Don’t be fooled into thinking that the great social traditions of America will continue without marriage. Don’t think that spending most of your life without someone is good for you or good for America. Everybody needs somebody. Of that you can be sure.

Marriage between two people who love each other has been an enduring element in the success of America from the beginning of our great country. There are many reasons to support marriage as an institution, but perhaps the most important reason is this – you will not grow old by yourself – the most compelling reason of a

ll in our estimation.

In the end, it is of utmost importance to all of us to have someone who loves us, has our best interests at heart, commits to being our life’s companion, is our advocate, stays with us through thick and thin, and is there for us during the ending stages of our life.

We are reminded again of the lyrics from Neil Diamond’s 1972 song, Morningside, “The old man died. And no one cried. They simply turned away” (Prophet Music, Inc. (ASCAP)).

By Dr. Charles and Dr. Elizabeth Schmitz
America’s #1 Love and Marriage Experts

For more tips to enhance your relationship visit SimpleThingsMatter.com and get the best-selling and multiple award-winning book, Building a Love that Lasts.  Discover what happily married women know about what makes a man marriage material and learn other revealing truths in How to Marry the Right Guy.

No one wants to grow old alone. We would dare say that most everyone wants someone to be their companion when they grow old. To cry for them when they die.

Don’t grow old by yourself. Find someone to love. Life is too short to spend it alone.

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7 Tips To Make Love Last Forever

August 14, 2014

Love and Marriage Experts talk about Lasting Love
Falling in love is easy, but making love last takes hard work. A successful marriage is an accumulation of having done the simple things day in and day out to build a lasting love.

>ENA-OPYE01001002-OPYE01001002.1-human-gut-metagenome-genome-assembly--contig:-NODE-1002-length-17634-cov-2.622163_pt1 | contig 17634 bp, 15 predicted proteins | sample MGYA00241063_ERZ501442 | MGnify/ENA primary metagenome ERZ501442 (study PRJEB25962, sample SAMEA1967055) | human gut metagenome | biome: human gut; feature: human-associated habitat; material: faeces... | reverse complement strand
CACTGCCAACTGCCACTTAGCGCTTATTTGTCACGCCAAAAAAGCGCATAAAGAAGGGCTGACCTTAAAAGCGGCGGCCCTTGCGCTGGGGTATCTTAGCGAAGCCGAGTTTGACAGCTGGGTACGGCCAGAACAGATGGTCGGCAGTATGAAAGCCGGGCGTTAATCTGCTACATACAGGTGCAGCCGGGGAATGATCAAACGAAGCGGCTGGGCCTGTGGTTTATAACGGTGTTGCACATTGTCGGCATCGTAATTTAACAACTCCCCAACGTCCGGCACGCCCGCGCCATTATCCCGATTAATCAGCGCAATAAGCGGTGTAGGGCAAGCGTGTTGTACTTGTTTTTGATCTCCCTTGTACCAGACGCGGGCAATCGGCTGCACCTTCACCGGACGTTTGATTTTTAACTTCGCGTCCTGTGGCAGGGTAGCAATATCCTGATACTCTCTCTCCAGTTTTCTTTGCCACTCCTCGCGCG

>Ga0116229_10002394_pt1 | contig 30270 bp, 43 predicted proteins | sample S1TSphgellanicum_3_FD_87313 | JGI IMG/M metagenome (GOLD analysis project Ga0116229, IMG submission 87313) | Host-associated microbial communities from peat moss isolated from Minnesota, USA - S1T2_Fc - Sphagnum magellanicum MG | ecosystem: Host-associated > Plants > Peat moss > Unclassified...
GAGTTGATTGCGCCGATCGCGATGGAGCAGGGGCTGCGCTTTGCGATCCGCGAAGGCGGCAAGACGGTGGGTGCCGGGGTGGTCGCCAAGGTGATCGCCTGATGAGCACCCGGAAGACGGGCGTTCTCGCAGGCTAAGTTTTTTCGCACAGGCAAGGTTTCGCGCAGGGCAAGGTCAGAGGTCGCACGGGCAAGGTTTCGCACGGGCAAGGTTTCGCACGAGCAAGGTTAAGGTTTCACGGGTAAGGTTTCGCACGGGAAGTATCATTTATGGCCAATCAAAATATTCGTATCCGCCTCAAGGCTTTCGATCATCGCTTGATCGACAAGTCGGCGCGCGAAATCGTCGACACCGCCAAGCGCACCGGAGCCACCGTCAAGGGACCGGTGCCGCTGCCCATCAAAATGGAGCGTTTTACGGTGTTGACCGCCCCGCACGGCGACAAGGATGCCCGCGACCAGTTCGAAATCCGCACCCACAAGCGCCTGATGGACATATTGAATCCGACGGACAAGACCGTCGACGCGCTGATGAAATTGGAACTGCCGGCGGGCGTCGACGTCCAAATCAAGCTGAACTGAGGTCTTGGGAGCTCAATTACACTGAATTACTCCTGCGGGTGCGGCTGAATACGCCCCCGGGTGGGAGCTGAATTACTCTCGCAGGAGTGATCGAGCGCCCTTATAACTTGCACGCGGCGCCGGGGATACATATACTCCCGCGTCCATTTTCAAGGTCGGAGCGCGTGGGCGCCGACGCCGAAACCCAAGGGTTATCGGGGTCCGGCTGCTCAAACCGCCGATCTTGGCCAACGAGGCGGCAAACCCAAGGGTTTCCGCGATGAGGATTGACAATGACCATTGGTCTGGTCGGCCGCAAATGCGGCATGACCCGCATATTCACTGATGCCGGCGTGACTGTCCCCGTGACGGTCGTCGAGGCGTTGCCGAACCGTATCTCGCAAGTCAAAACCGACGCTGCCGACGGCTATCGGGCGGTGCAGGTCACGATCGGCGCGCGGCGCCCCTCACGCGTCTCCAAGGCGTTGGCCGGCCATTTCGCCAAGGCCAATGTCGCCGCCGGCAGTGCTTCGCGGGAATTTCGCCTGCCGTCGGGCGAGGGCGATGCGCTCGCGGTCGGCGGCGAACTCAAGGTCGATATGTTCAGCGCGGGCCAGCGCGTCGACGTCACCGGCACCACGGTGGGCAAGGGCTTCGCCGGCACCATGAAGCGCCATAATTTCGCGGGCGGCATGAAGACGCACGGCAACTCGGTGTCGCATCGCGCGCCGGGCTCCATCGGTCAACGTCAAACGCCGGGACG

Yet, doing the simple things is difficult for many couples to put into practice in their everyday relationship. Here are 7 tips to build a lasting love:

1. Share life’s burdens. Carry the burdens of your relationship on four shoulders, not just two. Learn to sense when your partner needs help, even when he does not ask for it. Helpfulness should become such a matter of habit that you will feel and act like a winning team.

2. Be the number one cheerleader for your spouse. Be the number one cheerleader for the one you love. Support your lover in every way you can. Let your partner know just how important he or she is to you and to the rest of the world.

3. Compromise on a regular basis. Compromise is a part of daily living in a relationship. No one can have it all his or her way. Discuss how the two of you make decisions. Establish a plan to work through important issues until you both can find a mutually agreeable solution.

4. Talk opening about everything. Couples must talk about anything and everything. In successful marriage there are no sacred cows—no secrets. The same is true of your relationship right now. Build those communication skill between the two of you right early in your relationship.

5. Leave anger outside the bedroom. Never go to bed mad—talk it over first and settle things before sleeping. You may have one very long night before going to bed, but you will get the problem resolved. While this is the number one piece of advice from the thousands of happily married couples we have interviewed throughout the world, it is also true for your relationship right now. Don’t part ways angry. Solve the problem before you leave each other.

6. Use touching as your Morse code to make an exclamation mark of your love. Touch your loved one as you compliment what you really like about the way your lover looks. This little habit forces you to pay careful attention to the best qualities of the one you love.

7. Your marriage should be exciting, never be boring and be full of unpredictable things. Don’t always do that which is predictable. Upend expectancies. Variety is the spice of life. Bring that excitement into your relationship everyday.

Your marriage will be stronger if you both develop a habit of using these 7 actions. Great marriages require much work on a daily basis to build habits of positive interactions and mutual support, but the benefits you will gain from a lifetime of successful marriage are tremendous.

None of the successful couples we have interviewed throughout the world over the past 33 years have said that their relationship was easy and everything was always fine. They understood that the hard work they put into building their lasting love was totally worth it.

For more tips to enhance your relationship visit SimpleThingsMatter.com and get the best-selling and multiple-award winning book Building a Love that Lasts. Available wherever books are sold.

By Dr. Charles and Dr. Elizabeth Schmitz
America’s #1 Love and Marriage Experts